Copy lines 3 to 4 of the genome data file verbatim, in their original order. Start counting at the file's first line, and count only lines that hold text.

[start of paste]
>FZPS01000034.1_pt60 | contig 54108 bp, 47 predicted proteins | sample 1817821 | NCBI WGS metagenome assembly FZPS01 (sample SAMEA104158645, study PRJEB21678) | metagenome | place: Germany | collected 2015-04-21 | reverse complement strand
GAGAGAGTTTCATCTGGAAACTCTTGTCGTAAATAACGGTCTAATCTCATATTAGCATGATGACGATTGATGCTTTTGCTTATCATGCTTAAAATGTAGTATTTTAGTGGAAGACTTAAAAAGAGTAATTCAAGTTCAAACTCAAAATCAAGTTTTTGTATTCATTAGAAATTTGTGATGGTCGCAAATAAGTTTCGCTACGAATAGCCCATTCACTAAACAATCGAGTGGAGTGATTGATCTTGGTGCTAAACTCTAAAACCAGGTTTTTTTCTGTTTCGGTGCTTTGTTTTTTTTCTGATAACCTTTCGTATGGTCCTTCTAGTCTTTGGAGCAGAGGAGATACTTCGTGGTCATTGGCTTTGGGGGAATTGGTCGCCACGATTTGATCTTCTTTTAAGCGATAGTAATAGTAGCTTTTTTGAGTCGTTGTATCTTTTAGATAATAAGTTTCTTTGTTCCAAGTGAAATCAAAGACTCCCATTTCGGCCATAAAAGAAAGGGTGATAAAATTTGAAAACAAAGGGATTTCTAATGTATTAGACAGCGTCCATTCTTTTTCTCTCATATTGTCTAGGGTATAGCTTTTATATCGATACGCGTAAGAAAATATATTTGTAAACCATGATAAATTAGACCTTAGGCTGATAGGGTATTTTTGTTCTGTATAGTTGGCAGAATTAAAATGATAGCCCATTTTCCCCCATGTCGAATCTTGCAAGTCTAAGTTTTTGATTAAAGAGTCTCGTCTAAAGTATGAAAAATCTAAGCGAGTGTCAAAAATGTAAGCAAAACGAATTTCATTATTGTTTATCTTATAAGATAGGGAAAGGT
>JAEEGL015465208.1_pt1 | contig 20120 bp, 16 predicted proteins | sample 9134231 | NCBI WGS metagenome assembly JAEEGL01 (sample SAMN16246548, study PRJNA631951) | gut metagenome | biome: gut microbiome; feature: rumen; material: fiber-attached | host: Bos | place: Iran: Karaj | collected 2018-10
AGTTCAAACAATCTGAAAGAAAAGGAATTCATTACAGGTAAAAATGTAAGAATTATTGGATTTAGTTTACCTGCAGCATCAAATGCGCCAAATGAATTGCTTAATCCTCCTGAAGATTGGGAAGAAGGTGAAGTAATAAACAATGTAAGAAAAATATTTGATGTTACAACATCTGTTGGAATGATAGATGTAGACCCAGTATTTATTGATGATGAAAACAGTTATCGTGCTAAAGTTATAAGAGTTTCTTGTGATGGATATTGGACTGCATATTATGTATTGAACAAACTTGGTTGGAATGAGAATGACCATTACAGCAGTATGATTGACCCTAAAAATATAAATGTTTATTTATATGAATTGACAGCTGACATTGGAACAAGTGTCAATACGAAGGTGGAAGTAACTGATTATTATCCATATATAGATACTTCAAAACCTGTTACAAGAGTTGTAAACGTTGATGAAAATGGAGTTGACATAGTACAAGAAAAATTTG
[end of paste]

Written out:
>JAEEGL015465208.1_pt1 | contig 20120 bp, 16 predicted proteins | sample 9134231 | NCBI WGS metagenome assembly JAEEGL01 (sample SAMN16246548, study PRJNA631951) | gut metagenome | biome: gut microbiome; feature: rumen; material: fiber-attached | host: Bos | place: Iran: Karaj | collected 2018-10
AGTTCAAACAATCTGAAAGAAAAGGAATTCATTACAGGTAAAAATGTAAGAATTATTGGATTTAGTTTACCTGCAGCATCAAATGCGCCAAATGAATTGCTTAATCCTCCTGAAGATTGGGAAGAAGGTGAAGTAATAAACAATGTAAGAAAAATATTTGATGTTACAACATCTGTTGGAATGATAGATGTAGACCCAGTATTTATTGATGATGAAAACAGTTATCGTGCTAAAGTTATAAGAGTTTCTTGTGATGGATATTGGACTGCATATTATGTATTGAACAAACTTGGTTGGAATGAGAATGACCATTACAGCAGTATGATTGACCCTAAAAATATAAATGTTTATTTATATGAATTGACAGCTGACATTGGAACAAGTGTCAATACGAAGGTGGAAGTAACTGATTATTATCCATATATAGATACTTCAAAACCTGTTACAAGAGTTGTAAACGTTGATGAAAATGGAGTTGACATAGTACAAGAAAAATTTG